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Ask the Survey Doctor: Five Deadly Sins of Survey Research Firms in Developing Countries

Insights | Series II | No. 7 | November 2014

Q. We have to prove our programs perform on a tight evaluation budget.  We also have USAID Forward breathing down our necks to use local contractors.  Aren’t the local survey research firms in developing countries able to do the job – and cheaply?  Why bother with costly international consultants?

A. We’ll begin to answer with a story.  A few years ago, a development consultancy working on a project proposal in Afghanistan told us, “We don’t need an international pollster to evaluate this one.  We found a local outfit with good references and that will help us comply with USAID Forward.”

After some nudging, they told us the local firm’s name – and got a shock. “Did you know they just lost a NATO contract there because of unreliable data?” we told the startled proposal leader.  Better safe than sorry, he decided – and brought us in to do quality control. 

This episode illustrates a big risk facing anyone aiming to do survey research in the developing world: bad quality control.  But that is only one of the deadly sins local research partners in developing countries often commit, putting evaluations, assessments, and market studies at grave risk.  Others involve poor methodology, weak capacity, inexperience with development issues, an academic approach, and shallow analysis.  Whether the result of corner-cutting or simple ignorance, these issues can turn an evaluation survey into an expensive flop. 

Non-specialists in polling – as most development team leaders, marketers, and security experts are –don’t know what they don’t know about survey research or how to spot problems with local firms. Steering you away from these pitfalls – and strengthening local capacity in the process – is why international consultants still are needed in emerging market survey research.

Here are five of the leading dangers you otherwise face.

  1. Lack of methDoctor Imageodological rigor.  

Weak research methods often result in unrepresentative and unreliable samples. 

For instance, an EU country invested in a big poll of residents of Pakistan’s Federally Administered Tribal Agencies (FATA) by a local NGO.  The result was a sample that was 75% men – since they are easier to speak to in the conservative Muslim region.  Moreover, most interviews were not done in the FATA at all, but at a bus stop in adjacent Peshawar, so there was no assurance of a random geographic, age, or social mix.  In short, it wasn’t really a poll at all – just qualitative research with numbers.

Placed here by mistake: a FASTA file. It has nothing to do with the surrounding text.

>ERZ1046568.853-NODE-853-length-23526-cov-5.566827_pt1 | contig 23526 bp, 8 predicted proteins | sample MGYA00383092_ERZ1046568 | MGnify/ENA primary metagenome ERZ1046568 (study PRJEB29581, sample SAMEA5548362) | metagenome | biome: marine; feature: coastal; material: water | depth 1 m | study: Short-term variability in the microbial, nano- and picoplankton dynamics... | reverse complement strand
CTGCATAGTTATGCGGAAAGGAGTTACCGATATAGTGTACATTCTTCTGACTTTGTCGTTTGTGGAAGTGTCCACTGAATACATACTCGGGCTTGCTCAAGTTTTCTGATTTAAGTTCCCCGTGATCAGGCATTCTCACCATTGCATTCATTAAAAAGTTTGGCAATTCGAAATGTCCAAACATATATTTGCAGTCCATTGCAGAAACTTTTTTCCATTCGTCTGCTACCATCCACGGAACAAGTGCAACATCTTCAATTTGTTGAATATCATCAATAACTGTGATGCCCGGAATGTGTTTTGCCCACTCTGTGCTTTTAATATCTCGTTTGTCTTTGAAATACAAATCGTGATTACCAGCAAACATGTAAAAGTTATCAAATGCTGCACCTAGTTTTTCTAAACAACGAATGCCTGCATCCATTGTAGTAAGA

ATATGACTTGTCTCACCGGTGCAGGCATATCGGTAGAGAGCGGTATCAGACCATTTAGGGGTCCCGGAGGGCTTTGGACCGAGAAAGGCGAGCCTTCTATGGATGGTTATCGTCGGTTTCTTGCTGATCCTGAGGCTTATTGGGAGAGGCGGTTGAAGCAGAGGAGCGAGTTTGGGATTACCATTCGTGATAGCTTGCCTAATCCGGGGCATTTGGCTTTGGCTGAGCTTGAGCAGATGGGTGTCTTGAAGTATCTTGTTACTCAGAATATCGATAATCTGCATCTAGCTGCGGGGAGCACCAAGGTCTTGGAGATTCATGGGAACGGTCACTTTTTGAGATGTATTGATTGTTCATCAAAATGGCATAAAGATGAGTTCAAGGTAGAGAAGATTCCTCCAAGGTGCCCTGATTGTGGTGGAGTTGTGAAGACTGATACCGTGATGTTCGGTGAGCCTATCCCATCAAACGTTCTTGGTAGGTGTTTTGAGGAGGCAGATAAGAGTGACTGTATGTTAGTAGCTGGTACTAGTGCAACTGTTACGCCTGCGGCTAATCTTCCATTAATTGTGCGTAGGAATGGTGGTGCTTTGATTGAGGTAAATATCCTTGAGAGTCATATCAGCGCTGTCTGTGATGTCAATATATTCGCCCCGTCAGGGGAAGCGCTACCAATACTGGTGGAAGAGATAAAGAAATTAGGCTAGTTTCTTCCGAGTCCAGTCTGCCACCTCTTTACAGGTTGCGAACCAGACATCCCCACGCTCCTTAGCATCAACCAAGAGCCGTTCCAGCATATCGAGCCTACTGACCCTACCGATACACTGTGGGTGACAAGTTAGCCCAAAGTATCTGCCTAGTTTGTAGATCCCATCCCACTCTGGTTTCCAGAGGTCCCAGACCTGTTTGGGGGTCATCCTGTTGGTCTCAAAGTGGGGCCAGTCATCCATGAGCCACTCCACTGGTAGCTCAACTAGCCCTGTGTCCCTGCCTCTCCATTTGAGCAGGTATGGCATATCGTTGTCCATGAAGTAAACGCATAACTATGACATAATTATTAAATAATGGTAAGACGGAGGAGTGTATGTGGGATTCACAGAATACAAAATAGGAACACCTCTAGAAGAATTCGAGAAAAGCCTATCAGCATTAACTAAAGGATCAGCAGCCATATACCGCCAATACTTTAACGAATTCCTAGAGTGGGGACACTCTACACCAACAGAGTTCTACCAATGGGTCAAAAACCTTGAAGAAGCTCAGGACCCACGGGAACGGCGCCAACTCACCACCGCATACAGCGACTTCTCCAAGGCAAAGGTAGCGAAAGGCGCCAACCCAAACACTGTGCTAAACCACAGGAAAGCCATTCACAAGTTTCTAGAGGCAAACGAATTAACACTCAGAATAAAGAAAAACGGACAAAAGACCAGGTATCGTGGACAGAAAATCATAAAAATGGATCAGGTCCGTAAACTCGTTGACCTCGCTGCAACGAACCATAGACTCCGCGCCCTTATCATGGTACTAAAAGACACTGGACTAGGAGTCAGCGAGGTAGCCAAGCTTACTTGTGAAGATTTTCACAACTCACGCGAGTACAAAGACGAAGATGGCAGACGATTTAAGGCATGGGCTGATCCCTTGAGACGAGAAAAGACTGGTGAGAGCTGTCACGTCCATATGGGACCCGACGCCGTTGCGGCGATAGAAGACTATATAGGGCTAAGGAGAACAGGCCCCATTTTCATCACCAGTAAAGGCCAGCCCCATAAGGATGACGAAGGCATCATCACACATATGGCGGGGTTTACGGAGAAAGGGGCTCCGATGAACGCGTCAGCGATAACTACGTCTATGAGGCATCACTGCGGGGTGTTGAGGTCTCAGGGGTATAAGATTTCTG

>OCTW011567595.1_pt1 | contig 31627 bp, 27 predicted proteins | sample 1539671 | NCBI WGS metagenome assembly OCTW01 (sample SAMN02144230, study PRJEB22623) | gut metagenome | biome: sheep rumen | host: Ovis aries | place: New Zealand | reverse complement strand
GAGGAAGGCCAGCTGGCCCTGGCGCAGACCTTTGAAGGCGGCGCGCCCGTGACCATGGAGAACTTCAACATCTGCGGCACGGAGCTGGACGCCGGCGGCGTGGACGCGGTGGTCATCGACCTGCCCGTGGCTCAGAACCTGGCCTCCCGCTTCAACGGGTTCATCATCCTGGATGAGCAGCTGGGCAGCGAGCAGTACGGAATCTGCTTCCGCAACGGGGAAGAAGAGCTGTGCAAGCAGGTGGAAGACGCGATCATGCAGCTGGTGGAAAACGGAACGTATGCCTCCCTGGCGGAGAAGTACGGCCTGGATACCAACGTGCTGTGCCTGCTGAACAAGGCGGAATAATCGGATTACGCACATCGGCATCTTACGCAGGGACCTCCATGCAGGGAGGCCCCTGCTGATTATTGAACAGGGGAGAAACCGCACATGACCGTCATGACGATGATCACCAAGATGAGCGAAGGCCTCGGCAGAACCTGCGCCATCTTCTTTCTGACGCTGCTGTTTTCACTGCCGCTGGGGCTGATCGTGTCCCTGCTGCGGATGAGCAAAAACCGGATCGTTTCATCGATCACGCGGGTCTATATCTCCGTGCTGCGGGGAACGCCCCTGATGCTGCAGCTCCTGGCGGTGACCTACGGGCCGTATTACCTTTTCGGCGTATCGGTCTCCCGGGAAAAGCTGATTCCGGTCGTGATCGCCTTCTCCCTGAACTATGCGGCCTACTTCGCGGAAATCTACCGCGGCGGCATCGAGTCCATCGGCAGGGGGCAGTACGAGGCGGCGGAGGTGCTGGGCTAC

Soon after, to do the first scientific poll in the FATA region, we trained the same NGO’s staff in random sampling techniques. We worked with professional Pakistani pollsters to draw up a sampling plan in the agencies while relying on the local knowledge of the interviewers to avoid risky hot spots.  The result: a sample that was 50% female and similar to other known demographic data.

Often the errors of local researchers are less obvious, but the effects are no less egregious.  Thus, an NGO supporting democratic political development commissioned a series of polls in Palestine to gauge political opinion.  Unfortunately, the organization they chose did telephone polls – when barely half the population had a phone!  So the other, poorer half of Palestinian opinion was left out, skewing the results so badly as to make them meaningless.  (To avoid this, when we poll in Palestine, we made sure the interviewing is face-to-face.)


  1. Inadequate research capacity

Research organizations in many of the poorest developing countries aren’t up to snuff – if they exist.

When we worked on the Afghanistan’s first national political poll – setting up the Asia Foundation Survey in 2003 – we found the local polling group had 15 male interviewers – and one female!  Far too few men, let alone women, for a national sample.  (And we’ll never forget the look on the local exec’s face when we told him they needed equal numbers of both sexes.  “Do we have to?”  he complained.)

Of course, they had to get many more interviewers, and of both sexes.  So we made them draw up an interviewer recruitment and training plan, to bring candidates to Kabul. Then another roadblock appeared: women from the provinces weren’t allowed by local custom to travel to the capital for training.  So in Kabul, we set up a train-the-trainer program for women who would go out and work with provincial women to prepare them for their roles.  The result: a poll heard round the world.